Volume 2, Number 14 -- April 7, 2009
This week in New World Notes, #58 -- April 7 &10:
Did you hate Day of the Jackal because you knew that the plot to kill DeGaul would fail? How about The Greatest Story Ever Told? Did you ever think there was even a chance that Jesus would plea-bargain the charge down to Practicing Medicine Without a License and get off with "time served"?
This week's installment of NWN is about the near-future Critical Petroleum Shortage. Its title is, Can Technology Save Us? And you already know the answer--better than the U.S. Department of Energy does (or pretends to).
On one of its Web pages the DOE has a breathless account of how hydrogen will keep our SUVs running throughout the forseeable future. No lifestyle changes required! 50 years from now, the grapes sold in New York State will still be grown in Chile and shipped northwards economically. And if the U.S. has any jobs available other than currency arbitrage, you can still drive 50 miles to work!
Right. And thanks to nuclear energy, electricity will be so cheap to produce, they'll just give it away. Industry flacks were actually saying this in the early 1960s. I remember. So it must be true.
Energy For Tomorrow ... Today! Oops, wrong picture. This is
actually Jello Biafra (left), playing a Zombie mayor, in a scene
from the major motion picture, RetarDEAD. The lady on the
right looks a bit un-dead, too.
Don't worry about the fact that it requires so much fossil fuel to produce enough hydrogen to drive 100 miles that you'd save energy by burning gasoline instead. Scientists will surely solve this problem Real Soon Now. Look how well they solved nuclear waste disposal!
Then urban-design theorist James Howard Kunstler tells of his unhappy but funny failure to get Silicon Valley "genius dudes" (at Google) to comprehend that technology cannot replace energy. You can turn petroleum into jet fuel or into Ipods. But you can't turn Ipods into jet fuel. Like, sorry, Dude!
So this installment takes these folks' advice by viewing the impending breakdown of what now passes for civilization with a certain amount of humor and good cheer.
don't grumble . . . give a whistle!
help things turn out for the best!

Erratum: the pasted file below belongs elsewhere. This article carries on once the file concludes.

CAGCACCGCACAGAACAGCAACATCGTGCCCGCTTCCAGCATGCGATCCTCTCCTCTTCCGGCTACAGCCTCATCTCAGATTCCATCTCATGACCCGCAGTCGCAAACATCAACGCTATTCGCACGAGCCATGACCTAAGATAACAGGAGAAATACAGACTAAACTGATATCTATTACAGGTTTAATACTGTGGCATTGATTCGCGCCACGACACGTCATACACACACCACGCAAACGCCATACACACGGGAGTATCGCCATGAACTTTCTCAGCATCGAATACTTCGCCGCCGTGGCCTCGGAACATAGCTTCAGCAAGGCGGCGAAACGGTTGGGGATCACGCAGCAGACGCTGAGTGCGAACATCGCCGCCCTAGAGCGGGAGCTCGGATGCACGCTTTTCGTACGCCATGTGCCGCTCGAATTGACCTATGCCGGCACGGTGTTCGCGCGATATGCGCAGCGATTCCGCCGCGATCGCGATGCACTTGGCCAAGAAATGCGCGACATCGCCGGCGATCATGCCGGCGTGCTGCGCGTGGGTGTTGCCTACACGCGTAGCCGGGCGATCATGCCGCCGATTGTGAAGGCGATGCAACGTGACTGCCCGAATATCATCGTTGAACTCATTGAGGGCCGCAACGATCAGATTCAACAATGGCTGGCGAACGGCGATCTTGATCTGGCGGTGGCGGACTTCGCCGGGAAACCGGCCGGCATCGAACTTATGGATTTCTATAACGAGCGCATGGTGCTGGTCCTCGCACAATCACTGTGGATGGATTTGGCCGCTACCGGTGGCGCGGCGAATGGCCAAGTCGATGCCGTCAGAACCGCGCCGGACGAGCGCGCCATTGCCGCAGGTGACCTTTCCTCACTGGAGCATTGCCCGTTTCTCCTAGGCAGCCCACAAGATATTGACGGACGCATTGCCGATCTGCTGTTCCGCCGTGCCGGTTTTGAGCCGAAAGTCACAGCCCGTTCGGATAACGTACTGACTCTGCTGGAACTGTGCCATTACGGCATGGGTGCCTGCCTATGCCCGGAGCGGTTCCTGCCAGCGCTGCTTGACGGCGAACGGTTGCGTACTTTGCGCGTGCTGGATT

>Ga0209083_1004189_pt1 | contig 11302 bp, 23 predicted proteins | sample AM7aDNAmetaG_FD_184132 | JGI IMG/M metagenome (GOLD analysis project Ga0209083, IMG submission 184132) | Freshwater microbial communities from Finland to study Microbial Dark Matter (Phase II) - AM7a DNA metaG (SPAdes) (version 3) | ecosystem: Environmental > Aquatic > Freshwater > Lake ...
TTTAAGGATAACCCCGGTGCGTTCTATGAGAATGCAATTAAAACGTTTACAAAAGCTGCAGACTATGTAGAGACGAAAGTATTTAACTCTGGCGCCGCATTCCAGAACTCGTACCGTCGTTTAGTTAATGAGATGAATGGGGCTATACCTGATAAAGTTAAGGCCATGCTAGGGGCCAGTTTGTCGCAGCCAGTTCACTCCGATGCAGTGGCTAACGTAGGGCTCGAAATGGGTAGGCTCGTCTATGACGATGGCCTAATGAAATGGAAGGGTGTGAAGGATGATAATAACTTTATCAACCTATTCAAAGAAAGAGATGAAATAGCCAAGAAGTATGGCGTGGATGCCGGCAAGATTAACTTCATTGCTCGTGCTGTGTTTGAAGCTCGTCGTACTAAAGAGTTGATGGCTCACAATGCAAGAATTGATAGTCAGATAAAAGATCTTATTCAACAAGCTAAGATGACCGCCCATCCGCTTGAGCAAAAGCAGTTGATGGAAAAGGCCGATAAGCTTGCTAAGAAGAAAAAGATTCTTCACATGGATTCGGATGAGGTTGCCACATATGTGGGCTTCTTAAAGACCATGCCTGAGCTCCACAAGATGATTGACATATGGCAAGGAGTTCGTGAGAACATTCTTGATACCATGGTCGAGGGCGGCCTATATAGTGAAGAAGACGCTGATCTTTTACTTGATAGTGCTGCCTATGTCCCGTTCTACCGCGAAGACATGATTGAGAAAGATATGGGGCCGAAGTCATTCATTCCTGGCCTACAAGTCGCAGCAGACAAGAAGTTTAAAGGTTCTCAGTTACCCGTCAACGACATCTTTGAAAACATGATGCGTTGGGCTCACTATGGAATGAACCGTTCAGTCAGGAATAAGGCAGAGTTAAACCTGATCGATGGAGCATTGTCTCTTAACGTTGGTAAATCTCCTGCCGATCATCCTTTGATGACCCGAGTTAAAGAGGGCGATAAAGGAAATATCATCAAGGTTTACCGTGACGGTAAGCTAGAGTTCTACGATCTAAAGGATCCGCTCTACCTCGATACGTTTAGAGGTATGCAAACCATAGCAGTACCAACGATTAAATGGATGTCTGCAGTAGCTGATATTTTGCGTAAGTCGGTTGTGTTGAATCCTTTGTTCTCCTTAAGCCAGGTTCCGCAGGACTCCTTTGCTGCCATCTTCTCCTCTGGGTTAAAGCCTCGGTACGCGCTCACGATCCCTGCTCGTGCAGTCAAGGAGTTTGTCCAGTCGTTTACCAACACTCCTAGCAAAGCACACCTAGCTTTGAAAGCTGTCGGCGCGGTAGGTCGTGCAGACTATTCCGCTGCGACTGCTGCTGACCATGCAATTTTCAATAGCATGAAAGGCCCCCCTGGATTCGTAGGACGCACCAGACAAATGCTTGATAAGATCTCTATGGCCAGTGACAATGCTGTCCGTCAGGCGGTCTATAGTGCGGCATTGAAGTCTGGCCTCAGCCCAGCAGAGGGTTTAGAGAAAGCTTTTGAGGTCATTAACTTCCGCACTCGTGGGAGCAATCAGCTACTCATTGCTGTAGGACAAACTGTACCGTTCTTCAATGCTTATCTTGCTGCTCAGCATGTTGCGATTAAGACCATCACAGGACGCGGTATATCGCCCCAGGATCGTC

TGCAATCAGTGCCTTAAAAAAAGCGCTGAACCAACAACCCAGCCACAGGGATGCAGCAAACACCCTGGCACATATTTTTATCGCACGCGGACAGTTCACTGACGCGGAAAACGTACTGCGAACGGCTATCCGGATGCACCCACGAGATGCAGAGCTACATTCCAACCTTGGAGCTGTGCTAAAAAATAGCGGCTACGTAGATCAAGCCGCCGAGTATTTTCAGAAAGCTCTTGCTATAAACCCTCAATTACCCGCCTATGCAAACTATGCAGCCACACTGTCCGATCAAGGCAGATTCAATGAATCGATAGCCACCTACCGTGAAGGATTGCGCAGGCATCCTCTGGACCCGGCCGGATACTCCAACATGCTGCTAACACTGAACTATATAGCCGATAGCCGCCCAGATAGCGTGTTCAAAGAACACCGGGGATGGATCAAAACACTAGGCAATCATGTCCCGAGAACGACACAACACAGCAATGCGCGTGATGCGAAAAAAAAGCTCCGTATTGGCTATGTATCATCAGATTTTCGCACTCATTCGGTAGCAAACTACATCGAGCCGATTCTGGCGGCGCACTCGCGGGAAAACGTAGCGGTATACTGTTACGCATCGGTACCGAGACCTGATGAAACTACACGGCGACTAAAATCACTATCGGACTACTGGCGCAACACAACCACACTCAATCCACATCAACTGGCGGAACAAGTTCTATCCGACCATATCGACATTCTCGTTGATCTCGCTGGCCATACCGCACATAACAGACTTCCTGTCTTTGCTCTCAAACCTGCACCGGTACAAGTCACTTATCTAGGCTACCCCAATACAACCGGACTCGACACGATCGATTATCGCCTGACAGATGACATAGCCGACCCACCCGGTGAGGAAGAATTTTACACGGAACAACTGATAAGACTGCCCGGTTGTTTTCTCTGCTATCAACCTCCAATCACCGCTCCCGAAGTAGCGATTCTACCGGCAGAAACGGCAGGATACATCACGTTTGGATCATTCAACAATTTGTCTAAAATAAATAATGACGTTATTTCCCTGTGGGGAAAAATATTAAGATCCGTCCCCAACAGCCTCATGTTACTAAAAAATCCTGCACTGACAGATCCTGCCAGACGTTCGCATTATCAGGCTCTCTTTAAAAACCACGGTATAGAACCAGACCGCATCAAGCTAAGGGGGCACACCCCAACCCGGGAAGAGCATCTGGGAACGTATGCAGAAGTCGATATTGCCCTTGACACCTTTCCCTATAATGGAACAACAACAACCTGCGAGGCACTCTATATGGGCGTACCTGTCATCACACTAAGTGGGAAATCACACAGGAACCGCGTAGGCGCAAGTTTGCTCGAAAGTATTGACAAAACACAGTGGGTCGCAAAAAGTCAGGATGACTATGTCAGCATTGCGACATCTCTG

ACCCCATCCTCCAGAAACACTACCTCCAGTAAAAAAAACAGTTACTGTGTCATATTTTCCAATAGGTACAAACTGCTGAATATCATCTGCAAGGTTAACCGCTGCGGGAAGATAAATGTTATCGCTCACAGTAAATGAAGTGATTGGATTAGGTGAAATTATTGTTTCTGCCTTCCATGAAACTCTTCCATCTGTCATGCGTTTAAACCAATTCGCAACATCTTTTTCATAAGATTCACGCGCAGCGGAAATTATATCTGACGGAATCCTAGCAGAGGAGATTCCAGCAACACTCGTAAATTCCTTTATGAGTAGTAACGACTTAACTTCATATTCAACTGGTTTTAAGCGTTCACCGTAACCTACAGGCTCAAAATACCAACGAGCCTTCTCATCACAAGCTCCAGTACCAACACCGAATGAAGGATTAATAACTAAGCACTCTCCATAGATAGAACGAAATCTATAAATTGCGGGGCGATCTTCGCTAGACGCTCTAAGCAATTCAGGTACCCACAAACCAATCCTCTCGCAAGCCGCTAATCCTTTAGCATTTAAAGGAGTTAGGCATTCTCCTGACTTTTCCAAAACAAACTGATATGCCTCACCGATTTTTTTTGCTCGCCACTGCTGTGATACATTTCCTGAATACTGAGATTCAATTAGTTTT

By the way, WHUS broadcast this installment on April 3. As they say, consult station listings for the installment they'll broadcast on April 10. (You won't find the answer, but you might find some additional shows you want to check out!)
Song played: Chumbawamba, The Wizard of Menlo Park
Catch New World Notes (all times Eastern) . . .
- Tuesdays, Noon to 12:30 PM, WWUH-FM 91.3 (West Hartford, CT) & http://wwuh.org/
- Fridays, 7:30 to 8:00 AM, WHUS-FM 91.7 (Storrs, CT) & http://www.whus.org/
- Saturdays, 7:00-7:30 PM, KRFP-FM 92.5, Radio Free Moscow (Moscow, ID) & http://www.radiofreemoscow.com/
- Any time: Listen to or download any installment ... or subscribe to a podcast ... at A-Infos Radio Project: http://www.radio4all.net/index.php?op=result&action=series&series=New+World+Notes
Soon to Come -- Date of first scheduled broadcast [on WWUH] listed:
- April 14 -- Independent Journalism & Alternative Media: Jeremy Scahill
- April 21 -- Men and War
On April 3, I delivered a paper at a conference--Teaching Peace Across Disciplines: Strategies of Peace, Global Sustainability, & Conflict Transformation--held at Central Connecticut State University. It was sponsored by 4 NGOs and 3 local colleges/universities including WWUH's gracious host and licensee, the University of Hartford. I met some really interesting people there and expect some of them will speak on future installments of NWN.
My talk was titled, "Composing Language, Promoting War, Creating Peace." Complete with photo ("slide") illustrations & 10 pages of handouts. OK, I overdid it a little. The whole shebang was based largely on what I learned while putting together NWN's four recent shows--and four blog entries/newsletters--on media distortions of the Israel-Palestine conflicts.
It's rare that I find cause for optimism . . . but encountering a handful of young, educated, enthusiastic graduate students and young professors committed to making positive change in the world . . . . As we used to say, 'way back when, What a blast from the past! A little good news! . . . The first since November 4. . . .